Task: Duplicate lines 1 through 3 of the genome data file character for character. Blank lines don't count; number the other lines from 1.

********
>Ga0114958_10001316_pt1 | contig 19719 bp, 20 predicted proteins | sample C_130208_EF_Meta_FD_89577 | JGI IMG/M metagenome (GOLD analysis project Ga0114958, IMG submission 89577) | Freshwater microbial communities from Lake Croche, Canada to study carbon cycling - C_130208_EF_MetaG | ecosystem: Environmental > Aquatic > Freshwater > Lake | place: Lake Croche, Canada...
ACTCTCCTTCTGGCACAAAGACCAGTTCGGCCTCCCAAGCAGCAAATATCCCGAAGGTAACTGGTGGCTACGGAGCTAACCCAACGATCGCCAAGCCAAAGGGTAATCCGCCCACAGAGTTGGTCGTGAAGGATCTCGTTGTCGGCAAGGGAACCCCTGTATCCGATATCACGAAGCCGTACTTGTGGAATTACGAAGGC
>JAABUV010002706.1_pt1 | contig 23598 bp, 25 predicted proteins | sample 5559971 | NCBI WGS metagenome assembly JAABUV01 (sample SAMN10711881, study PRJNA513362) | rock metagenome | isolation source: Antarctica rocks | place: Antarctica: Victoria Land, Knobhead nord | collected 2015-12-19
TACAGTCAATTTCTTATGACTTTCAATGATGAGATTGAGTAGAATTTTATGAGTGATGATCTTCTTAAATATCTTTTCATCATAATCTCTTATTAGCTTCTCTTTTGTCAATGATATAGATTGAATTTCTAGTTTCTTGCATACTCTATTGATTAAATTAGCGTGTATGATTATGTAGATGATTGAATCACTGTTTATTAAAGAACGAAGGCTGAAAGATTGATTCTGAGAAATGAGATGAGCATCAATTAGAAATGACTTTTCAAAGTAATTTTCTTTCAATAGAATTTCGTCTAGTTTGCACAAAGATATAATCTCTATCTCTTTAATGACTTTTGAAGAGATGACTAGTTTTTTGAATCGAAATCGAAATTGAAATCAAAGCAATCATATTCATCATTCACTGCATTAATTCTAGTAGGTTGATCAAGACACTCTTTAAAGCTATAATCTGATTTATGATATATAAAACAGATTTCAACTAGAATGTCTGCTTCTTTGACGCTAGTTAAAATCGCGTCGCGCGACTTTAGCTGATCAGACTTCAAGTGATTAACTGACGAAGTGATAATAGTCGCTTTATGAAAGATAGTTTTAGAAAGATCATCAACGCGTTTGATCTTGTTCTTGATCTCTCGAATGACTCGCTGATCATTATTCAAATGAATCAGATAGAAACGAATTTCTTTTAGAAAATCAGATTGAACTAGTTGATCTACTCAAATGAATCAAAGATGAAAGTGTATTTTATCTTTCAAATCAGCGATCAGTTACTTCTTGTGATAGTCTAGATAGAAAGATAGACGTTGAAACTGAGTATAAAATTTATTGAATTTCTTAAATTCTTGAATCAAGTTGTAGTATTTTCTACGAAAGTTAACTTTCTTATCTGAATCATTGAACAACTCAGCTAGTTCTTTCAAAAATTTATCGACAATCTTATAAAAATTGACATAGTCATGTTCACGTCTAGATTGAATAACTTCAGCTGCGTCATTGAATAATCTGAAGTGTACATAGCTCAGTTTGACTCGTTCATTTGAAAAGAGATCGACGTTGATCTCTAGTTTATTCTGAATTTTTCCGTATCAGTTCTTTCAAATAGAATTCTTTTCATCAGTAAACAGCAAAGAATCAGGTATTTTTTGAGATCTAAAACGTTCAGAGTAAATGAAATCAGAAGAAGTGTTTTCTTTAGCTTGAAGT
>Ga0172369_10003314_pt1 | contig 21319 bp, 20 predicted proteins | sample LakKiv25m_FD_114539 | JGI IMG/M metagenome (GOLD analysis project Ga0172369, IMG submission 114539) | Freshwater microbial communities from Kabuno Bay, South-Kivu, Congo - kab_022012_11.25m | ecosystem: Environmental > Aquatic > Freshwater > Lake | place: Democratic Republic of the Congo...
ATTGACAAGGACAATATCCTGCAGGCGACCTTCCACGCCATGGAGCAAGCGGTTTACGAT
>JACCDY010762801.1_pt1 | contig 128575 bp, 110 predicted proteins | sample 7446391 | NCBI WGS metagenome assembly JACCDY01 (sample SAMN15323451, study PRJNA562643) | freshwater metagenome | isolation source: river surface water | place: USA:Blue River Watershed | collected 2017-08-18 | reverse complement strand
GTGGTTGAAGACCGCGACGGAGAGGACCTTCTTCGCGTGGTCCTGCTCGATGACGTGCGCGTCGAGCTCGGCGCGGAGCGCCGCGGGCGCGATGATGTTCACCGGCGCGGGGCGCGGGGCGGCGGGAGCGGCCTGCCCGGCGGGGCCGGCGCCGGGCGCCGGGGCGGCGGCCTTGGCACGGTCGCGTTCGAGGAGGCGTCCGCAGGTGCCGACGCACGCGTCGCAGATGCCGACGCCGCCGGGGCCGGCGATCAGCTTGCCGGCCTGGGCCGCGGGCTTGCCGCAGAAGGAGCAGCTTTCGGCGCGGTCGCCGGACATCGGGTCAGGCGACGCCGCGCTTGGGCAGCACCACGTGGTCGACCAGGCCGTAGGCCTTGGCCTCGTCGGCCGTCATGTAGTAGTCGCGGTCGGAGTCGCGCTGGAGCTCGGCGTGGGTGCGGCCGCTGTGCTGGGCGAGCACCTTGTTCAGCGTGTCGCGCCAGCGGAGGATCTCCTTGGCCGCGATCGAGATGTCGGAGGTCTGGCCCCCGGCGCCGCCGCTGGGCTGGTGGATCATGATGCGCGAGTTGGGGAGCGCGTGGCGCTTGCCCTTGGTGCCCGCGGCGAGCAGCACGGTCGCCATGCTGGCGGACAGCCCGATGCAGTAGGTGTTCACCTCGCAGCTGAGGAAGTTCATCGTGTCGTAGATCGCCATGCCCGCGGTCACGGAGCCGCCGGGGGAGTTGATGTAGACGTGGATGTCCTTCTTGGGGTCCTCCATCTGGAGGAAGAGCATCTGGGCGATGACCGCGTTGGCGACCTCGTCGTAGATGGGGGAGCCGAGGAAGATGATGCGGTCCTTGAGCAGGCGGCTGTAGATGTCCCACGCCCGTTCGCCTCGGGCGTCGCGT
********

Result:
>Ga0114958_10001316_pt1 | contig 19719 bp, 20 predicted proteins | sample C_130208_EF_Meta_FD_89577 | JGI IMG/M metagenome (GOLD analysis project Ga0114958, IMG submission 89577) | Freshwater microbial communities from Lake Croche, Canada to study carbon cycling - C_130208_EF_MetaG | ecosystem: Environmental > Aquatic > Freshwater > Lake | place: Lake Croche, Canada...
ACTCTCCTTCTGGCACAAAGACCAGTTCGGCCTCCCAAGCAGCAAATATCCCGAAGGTAACTGGTGGCTACGGAGCTAACCCAACGATCGCCAAGCCAAAGGGTAATCCGCCCACAGAGTTGGTCGTGAAGGATCTCGTTGTCGGCAAGGGAACCCCTGTATCCGATATCACGAAGCCGTACTTGTGGAATTACGAAGGC
>JAABUV010002706.1_pt1 | contig 23598 bp, 25 predicted proteins | sample 5559971 | NCBI WGS metagenome assembly JAABUV01 (sample SAMN10711881, study PRJNA513362) | rock metagenome | isolation source: Antarctica rocks | place: Antarctica: Victoria Land, Knobhead nord | collected 2015-12-19